Adriaan and Bojan with champagne after founding Game Oven on November 18, 2011.
Adriaan and Bojan with champagne after founding Game Oven on November 18, 2011.

Concluding Game Oven

In contrast to what most people initially think, Game Oven did make enough money to sustain itself. Strictly speaking, our game sales weren't enough to keep us running, but only looking at two of our many sources of income would be a narrow point of view. What was difficult for us to maintain was the rigid structure of a studio as opposed to the flexible structure of hopping on and off individual projects. Our problem was 'studio uptime' during 'project downtime,' that monthly burn rate when we didn't have a project to focus on.

We worked hard to finish our games while trying to close the gap between our current project and the next. But leaving responsibility scattered throughout the team by keeping our roles vague magnified the pressure and caused many struggles between us. Eventually, those struggles made us decide to close the studio, and ultimately, that is the more nuanced conclusion to Game Oven.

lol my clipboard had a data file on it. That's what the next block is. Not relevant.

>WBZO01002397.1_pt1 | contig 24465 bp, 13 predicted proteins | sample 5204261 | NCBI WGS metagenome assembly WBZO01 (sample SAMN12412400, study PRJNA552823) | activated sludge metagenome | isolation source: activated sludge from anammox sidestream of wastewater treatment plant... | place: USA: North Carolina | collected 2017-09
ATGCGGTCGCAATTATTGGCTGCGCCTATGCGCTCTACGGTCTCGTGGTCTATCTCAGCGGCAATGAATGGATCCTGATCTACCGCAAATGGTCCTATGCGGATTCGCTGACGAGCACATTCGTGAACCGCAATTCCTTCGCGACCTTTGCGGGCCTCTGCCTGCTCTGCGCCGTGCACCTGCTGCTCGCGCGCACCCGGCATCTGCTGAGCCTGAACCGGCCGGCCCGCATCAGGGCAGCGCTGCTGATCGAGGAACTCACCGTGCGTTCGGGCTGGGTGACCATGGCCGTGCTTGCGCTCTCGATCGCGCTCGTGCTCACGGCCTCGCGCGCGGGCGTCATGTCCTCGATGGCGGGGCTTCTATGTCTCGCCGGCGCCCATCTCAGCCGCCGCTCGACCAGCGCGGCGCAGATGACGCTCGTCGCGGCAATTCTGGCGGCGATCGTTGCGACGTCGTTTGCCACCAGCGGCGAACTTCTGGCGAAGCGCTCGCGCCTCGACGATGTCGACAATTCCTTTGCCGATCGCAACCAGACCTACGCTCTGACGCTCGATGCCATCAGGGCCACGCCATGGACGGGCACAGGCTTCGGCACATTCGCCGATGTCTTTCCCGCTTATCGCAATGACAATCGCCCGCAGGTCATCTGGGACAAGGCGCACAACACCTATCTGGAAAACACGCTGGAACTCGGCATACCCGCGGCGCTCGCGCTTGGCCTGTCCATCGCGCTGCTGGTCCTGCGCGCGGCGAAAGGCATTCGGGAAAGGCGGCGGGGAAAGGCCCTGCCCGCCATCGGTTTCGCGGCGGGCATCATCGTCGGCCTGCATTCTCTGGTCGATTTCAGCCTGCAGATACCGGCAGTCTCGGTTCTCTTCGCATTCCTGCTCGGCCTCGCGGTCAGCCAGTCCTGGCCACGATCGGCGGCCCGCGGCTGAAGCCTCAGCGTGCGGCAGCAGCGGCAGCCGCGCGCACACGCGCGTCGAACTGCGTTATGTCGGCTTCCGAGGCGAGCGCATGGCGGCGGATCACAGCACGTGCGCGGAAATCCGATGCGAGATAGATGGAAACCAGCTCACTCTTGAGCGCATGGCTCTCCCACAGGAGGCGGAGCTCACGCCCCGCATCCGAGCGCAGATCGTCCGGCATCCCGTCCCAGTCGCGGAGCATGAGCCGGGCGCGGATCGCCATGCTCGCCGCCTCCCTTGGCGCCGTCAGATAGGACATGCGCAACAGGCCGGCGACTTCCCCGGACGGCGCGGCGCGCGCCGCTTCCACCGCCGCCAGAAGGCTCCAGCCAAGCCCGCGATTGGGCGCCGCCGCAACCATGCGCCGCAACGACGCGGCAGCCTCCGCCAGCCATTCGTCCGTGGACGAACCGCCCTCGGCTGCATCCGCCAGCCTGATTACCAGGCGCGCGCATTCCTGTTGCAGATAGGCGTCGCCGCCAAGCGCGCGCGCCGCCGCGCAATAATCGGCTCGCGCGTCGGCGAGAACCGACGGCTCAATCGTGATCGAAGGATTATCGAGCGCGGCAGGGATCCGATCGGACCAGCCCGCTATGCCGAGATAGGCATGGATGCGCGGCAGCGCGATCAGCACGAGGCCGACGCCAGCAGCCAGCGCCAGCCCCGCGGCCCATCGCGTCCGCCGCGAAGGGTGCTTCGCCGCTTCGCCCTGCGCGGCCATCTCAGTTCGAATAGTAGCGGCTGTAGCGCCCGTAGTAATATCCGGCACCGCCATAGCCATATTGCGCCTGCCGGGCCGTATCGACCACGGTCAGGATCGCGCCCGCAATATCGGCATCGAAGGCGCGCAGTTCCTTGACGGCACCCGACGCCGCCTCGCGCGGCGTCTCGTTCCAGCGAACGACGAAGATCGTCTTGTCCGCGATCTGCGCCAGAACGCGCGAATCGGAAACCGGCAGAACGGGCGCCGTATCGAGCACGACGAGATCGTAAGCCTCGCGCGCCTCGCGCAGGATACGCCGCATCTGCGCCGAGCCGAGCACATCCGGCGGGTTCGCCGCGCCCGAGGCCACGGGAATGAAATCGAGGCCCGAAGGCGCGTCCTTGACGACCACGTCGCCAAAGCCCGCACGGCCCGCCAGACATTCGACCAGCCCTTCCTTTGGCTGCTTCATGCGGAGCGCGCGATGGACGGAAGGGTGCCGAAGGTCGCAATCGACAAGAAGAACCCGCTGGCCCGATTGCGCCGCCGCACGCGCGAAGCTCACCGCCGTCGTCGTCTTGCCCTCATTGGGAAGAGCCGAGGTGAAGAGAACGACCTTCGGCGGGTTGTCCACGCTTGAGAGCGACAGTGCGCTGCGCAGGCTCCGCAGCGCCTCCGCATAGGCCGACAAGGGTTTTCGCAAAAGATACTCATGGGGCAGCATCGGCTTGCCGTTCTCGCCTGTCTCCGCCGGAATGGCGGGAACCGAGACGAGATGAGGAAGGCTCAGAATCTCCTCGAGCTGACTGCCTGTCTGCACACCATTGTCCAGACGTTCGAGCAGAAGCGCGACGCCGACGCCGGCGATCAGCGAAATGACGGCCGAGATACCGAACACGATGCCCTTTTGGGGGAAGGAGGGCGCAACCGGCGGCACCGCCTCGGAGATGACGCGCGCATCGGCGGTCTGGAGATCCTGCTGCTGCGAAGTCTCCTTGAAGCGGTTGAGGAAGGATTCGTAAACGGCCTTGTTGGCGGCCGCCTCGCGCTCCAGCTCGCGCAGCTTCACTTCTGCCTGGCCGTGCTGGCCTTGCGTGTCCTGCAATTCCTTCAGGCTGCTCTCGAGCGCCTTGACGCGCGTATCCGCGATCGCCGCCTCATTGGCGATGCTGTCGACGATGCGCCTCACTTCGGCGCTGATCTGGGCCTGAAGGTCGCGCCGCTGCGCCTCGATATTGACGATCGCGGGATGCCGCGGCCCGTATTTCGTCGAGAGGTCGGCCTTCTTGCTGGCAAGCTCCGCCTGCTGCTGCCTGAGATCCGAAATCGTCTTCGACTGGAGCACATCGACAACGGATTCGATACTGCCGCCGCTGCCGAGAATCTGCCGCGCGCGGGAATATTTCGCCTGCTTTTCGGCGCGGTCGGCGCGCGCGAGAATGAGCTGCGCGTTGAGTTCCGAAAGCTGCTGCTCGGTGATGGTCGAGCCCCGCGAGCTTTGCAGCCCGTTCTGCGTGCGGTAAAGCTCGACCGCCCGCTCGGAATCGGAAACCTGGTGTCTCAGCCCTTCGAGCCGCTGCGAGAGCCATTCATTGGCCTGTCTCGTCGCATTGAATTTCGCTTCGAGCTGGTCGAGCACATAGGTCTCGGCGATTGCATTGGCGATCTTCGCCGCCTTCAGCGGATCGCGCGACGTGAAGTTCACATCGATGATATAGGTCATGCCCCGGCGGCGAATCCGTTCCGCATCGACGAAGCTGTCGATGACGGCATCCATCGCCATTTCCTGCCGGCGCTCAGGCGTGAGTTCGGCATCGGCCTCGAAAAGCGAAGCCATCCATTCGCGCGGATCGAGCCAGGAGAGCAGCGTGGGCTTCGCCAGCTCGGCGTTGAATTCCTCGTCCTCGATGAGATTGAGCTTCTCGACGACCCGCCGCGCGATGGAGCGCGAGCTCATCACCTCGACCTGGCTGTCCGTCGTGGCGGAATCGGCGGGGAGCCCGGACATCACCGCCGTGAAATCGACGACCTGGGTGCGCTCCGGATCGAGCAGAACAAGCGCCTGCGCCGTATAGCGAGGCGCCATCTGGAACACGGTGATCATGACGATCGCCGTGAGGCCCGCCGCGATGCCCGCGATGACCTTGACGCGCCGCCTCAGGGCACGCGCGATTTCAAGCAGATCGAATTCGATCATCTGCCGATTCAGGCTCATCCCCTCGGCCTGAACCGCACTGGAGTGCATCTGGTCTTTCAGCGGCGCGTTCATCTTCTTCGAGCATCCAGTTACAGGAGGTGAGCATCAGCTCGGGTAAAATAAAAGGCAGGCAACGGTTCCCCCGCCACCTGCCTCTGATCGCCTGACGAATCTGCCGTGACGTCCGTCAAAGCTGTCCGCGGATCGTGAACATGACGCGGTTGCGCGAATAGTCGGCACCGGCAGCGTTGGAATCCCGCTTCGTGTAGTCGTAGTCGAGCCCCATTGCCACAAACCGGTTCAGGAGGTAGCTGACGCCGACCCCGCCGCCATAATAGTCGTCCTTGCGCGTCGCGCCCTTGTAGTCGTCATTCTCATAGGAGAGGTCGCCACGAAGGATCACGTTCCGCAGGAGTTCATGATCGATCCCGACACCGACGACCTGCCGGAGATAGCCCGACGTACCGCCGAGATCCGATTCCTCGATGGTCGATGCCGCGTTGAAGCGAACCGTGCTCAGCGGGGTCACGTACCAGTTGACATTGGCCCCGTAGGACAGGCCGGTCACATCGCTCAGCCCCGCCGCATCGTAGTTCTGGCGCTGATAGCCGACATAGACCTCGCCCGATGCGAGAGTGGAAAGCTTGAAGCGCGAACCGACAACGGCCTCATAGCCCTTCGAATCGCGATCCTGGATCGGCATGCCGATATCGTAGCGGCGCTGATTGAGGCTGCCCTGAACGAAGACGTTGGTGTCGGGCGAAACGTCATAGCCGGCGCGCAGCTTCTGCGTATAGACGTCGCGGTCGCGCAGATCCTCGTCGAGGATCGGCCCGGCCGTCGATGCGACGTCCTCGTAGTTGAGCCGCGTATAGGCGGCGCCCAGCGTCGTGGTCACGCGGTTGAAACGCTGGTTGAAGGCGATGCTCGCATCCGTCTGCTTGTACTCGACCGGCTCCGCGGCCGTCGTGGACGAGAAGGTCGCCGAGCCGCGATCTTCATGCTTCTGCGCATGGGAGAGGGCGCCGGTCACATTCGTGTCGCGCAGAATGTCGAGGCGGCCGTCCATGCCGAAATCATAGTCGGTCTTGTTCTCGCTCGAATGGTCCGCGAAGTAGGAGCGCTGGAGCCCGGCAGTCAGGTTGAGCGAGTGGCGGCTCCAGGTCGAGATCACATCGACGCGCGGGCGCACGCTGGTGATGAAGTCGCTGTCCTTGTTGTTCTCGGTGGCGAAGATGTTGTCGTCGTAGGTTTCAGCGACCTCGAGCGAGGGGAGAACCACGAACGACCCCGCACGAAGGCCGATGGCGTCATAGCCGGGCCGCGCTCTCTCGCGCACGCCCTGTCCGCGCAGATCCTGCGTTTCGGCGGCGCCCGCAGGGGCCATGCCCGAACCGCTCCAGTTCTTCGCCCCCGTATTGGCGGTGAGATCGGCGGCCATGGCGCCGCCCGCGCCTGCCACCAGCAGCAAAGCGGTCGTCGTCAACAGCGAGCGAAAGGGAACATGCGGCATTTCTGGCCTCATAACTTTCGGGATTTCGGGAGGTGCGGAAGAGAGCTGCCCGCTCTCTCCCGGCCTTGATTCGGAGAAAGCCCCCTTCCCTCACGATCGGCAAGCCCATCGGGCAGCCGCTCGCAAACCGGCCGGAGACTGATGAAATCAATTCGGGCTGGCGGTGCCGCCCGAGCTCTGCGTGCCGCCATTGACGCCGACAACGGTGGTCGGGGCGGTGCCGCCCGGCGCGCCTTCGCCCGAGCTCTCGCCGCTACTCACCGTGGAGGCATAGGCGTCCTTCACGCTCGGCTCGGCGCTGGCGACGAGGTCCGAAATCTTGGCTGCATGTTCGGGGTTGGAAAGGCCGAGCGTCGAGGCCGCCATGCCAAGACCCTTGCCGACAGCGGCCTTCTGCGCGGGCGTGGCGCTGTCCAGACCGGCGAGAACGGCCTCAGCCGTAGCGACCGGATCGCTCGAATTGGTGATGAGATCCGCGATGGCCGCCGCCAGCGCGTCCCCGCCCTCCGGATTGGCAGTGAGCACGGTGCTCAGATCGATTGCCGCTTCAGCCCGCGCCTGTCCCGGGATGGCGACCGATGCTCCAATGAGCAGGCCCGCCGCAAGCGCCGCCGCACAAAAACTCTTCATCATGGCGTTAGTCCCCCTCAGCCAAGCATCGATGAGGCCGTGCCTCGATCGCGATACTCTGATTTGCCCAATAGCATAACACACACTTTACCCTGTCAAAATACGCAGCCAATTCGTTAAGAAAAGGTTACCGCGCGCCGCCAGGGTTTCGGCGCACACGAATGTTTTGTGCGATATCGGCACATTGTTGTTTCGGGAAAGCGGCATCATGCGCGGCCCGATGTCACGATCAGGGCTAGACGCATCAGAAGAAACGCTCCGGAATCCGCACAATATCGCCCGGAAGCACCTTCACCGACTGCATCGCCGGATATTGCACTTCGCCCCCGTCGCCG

Our games and the future

Game Oven’s games will still be maintained by both of us and we will continue to work on them together. We have an agreement on how to split the money (50/50), but also on how to decide whether maintaining the app is worth it, and more difficult stuff like that.

Bojan (@furiouspixels) already started working on Plague Inc and more stuff by Ndemic Creations, plus some very small prototypes when time permits. He’s also putting time into being the best dad possible and being outside more often.

Adriaan (@AdriaandeJongh) is currently working on a completely different mobile dancing game and some other funky prototypes (can't wait to start talking about stuff!!!) so subscribe here for alpha / beta testing / releases of Adriaan's games! Also, he's working on a localized version of contract( ) and he became advisor for the Dutch Gamefund!


Comments? Tweet at @AdriaandeJongh.